Ah, the interminable design cycles that we as teachers put ourselves through! Something that I often find challenging is how lengthy these cycles can be–I mean, if the day after you’ve shared a lesson with kids you have a great idea about how it could have been way better, it could be up to a year or more before you get a chance to try it out. And that’s if you remember your idea.
The cycle that has thrown me for the biggest loop is the one I’ve been in about SBG (or Standards-Based Grading). When I first got into this mathedtweetblogiverse two years ago, I was excited by the work Dan Meyer and others had done to make their expectations about skills clear to their students. Until that point, my own assessment arc had not been going well. From the start, it had been really hard to match up my previous experiences with assessment with Saint Ann’s culture and ideals. Giving quizzes and tests in arbitrary and knee-jerky fashion after we had covered “enough” material fizzled in the face of not giving grades. Also, neither the tests themselves nor the feedback and corrections I labored over seemed to improve anyone’s understanding.
When I pulled back from those traditional assessment methods, however, I found myself in something of a vacuum. The fact that I’m in charge of my own curricula and evaluations with little to no constraint–coupled with the fact that I tend to spontaneity and disorganization–often meant that I did few formal assessments whatsoever. I knew that my students were learning things from the work they were doing for my class. I could make records about my observations of their activities to include in my anecdotal reports. Still, I couldn’t help but to think something was missing–my students just weren’t being best served by the lack of clear expectations, a systematic way of pursuing them, and a feedback cycle.
Trying to bring Standards-Based Grading into a no-grades school was an interesting adventure. Suffice it to say that after trying out several different formulations over the past two years, I’m really excited to try out my new approach very soon. I’ve decided to go binary with respect to my skills quizzes, since trying to measure progress toward understanding numerically never felt fruitful to me in practice, and there’s no need for me to establish a final “average” for each kid. (Shawn Cornally’s thoughts here also helped to get me there.) I’ll continue to have skills lists for my kids and weekly quizzes for them to choose from in order to demonstrate their mastery. I’ll be giving them copious feedback and letting them know if they nailed it or still have work to do, and we’ll both keep track of the skills they’ve mastered.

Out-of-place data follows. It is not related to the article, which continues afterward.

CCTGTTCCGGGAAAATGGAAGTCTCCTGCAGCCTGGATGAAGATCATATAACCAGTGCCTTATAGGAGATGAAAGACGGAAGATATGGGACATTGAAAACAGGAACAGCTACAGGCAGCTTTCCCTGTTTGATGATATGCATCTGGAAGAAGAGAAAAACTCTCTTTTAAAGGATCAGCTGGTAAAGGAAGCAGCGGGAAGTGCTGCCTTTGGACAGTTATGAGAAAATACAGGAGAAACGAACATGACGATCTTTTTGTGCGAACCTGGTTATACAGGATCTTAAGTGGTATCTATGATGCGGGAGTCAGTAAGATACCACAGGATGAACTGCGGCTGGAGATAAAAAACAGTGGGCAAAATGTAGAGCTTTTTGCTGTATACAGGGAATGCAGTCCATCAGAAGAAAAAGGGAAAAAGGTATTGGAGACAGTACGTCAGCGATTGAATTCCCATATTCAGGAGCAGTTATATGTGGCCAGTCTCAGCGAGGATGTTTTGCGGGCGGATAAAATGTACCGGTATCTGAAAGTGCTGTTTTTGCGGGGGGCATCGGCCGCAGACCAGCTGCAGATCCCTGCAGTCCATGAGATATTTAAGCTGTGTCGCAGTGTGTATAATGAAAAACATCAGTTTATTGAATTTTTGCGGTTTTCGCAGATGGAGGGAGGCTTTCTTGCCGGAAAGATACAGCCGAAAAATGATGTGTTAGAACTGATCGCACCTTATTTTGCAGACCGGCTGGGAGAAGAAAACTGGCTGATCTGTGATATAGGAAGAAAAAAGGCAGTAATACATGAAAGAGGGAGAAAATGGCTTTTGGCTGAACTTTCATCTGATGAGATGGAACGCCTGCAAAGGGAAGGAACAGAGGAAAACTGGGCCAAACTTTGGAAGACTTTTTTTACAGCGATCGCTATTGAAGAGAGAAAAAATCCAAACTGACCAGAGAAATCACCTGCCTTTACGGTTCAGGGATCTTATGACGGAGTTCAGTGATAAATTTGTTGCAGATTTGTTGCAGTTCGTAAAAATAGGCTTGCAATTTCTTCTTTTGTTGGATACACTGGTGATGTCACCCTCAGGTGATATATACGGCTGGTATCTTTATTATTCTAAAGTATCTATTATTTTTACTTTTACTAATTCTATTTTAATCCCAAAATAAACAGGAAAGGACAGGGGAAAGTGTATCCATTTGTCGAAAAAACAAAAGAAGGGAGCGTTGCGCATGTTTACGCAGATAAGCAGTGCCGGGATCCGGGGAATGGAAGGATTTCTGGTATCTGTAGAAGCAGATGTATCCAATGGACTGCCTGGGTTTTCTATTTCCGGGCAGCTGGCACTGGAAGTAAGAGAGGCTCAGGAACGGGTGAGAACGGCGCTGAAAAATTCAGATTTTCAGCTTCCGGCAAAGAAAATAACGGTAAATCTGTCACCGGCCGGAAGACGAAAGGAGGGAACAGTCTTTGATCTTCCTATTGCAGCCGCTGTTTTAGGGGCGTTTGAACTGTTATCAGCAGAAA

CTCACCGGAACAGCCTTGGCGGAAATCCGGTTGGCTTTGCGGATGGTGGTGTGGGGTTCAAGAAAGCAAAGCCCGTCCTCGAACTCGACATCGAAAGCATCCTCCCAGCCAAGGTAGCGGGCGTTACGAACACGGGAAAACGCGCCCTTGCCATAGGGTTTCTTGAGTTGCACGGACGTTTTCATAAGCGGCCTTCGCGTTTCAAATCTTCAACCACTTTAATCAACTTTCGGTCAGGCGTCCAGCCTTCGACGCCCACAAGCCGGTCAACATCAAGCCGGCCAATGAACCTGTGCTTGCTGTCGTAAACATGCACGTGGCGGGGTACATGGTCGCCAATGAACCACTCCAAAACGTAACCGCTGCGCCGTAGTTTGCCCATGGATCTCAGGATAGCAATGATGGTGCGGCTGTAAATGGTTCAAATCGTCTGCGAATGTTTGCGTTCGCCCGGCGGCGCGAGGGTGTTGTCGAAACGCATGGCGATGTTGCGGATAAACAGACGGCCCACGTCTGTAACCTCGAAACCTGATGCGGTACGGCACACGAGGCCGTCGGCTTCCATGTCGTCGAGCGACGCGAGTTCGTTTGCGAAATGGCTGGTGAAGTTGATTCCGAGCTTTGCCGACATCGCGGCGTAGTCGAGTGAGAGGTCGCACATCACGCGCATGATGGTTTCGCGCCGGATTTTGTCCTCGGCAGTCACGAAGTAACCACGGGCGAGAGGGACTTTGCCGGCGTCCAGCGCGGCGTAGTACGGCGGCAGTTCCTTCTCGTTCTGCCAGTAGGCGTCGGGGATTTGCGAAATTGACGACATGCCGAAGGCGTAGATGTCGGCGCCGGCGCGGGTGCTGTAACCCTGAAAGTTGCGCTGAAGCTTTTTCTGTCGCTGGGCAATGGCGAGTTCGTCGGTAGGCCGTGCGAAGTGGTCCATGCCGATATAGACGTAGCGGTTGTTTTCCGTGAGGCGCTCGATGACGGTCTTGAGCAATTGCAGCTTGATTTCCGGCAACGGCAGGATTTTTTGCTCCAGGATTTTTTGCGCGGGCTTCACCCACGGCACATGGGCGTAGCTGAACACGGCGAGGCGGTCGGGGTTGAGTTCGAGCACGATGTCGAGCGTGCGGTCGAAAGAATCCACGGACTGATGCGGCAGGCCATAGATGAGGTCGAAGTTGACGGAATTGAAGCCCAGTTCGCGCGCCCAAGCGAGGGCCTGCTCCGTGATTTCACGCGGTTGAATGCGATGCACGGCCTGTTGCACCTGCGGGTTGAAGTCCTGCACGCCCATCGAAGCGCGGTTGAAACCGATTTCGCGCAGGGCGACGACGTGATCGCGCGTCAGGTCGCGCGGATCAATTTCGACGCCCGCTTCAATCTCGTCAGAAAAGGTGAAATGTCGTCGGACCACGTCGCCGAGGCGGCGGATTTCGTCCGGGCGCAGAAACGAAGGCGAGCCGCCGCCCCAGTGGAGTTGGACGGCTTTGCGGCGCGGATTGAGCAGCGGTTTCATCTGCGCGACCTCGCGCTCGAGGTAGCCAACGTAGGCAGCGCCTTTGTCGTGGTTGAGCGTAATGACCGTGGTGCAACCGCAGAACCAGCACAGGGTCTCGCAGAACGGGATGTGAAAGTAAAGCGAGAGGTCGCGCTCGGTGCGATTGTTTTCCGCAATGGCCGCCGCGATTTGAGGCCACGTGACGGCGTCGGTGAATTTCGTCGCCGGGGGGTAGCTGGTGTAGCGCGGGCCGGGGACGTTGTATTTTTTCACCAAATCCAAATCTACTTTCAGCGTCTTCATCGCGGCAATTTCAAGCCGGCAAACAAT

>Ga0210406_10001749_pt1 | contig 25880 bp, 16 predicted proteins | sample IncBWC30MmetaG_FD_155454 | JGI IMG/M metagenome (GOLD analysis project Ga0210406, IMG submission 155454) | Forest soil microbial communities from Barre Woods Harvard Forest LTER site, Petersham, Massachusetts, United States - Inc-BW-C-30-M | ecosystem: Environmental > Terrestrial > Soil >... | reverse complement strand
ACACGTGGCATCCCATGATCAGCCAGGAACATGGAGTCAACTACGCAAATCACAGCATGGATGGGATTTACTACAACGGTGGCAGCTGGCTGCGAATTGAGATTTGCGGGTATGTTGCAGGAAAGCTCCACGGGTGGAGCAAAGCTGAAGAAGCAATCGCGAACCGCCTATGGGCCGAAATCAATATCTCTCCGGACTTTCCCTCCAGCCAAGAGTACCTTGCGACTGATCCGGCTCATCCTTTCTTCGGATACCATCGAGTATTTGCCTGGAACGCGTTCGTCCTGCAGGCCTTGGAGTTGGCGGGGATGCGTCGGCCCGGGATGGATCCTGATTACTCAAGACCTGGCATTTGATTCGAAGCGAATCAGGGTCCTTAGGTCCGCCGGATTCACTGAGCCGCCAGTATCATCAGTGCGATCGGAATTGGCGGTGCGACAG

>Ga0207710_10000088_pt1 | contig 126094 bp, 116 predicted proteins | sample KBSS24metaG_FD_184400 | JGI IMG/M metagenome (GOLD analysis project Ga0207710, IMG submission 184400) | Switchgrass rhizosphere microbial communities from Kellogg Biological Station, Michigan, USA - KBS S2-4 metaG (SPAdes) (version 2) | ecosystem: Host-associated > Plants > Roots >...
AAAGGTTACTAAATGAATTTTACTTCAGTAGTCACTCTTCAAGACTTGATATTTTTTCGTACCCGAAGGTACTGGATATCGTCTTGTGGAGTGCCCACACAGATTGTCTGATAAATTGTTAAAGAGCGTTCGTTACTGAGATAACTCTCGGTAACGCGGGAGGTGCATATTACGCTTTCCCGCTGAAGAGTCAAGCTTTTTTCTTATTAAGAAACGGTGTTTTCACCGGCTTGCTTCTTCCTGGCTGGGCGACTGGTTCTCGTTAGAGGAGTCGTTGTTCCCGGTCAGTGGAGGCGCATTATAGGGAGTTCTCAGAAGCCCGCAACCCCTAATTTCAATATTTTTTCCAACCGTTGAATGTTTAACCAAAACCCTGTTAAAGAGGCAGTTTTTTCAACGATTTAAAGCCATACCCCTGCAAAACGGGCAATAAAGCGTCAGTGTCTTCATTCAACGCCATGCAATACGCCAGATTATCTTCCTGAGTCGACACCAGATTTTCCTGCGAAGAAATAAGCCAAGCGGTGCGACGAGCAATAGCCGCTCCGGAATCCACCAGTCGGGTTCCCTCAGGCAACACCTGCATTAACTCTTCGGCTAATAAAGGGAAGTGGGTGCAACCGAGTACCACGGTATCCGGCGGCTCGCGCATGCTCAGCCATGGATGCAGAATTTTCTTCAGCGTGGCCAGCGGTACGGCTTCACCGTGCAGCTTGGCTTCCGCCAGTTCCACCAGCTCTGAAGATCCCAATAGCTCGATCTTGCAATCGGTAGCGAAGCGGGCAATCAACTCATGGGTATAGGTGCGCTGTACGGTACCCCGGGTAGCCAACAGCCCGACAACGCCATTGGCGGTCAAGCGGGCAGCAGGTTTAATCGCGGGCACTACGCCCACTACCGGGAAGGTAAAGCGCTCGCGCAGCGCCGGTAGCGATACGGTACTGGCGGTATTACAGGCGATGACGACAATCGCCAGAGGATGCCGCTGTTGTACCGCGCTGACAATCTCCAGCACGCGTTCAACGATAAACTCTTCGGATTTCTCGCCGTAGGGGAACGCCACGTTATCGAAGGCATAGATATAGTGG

Still, I really wanted to find a way to encourage students to see that skills mastery is the beginning of the story, rather than the end. Skills are tools that let you do new things, that empower you, that even give you a new bit of social capital. With these thoughts in mind, I designed the following sheet to help kids to track their progress toward skills mastery and to inspire them to use their knowledge in fruitful ways. I’ll be using the same document to track their progress.
That first column gets checked off once a kid aces a weekly skills quiz–that’s the binary got-it-or-don’t. The space below is for me and students to keep track of feedback that I give them and reminders they might make for themselves. The other three columns are by no means sequential and don’t represent “stages” past mastery. Rather, they are suggested asperations and goals for the newly-minted master geometric-series-summer. Would you like to try a non-routine problem that involves geometric series? Just ask me for one. Does someone you know–in our class or out of it–need help with this topic, or just curious about learning some new math? Share your new knowledge and document it by journaling, snapping a photo, or making a video. Did you recognize three months later that knowing how to sum geometric series opened up a route to solving a problem as you worked on a project? Sweet! Include it in your project write-up.
The point is that those other columns are an ever-present alert: You know things! You can seek out ways to use your knowledge! All three of the “choice prongs” are here–the suggested tasks are big and open-ended, the timeframe is as long as needed, and students can choose these for themselves as goals and record and reflect on their successes as they happen.
A final thought: it seems to me that something like this could be easily adapted to a grades environment. I’m not well-practiced at designing grading schemes, but I’m thinking:
- non-mastery of a skill in isolation is a high F
- mastery of a skill in isolation is a high B or low A
- mastery of a skill in isolation plus a further use of the skill is a high A
And then average them up.
Thoughts on the practicality of such a grading scheme? Comments on the set-up I’m going to try out? Ideas for other ways of building and sharing skills mastery beyond use in isolation?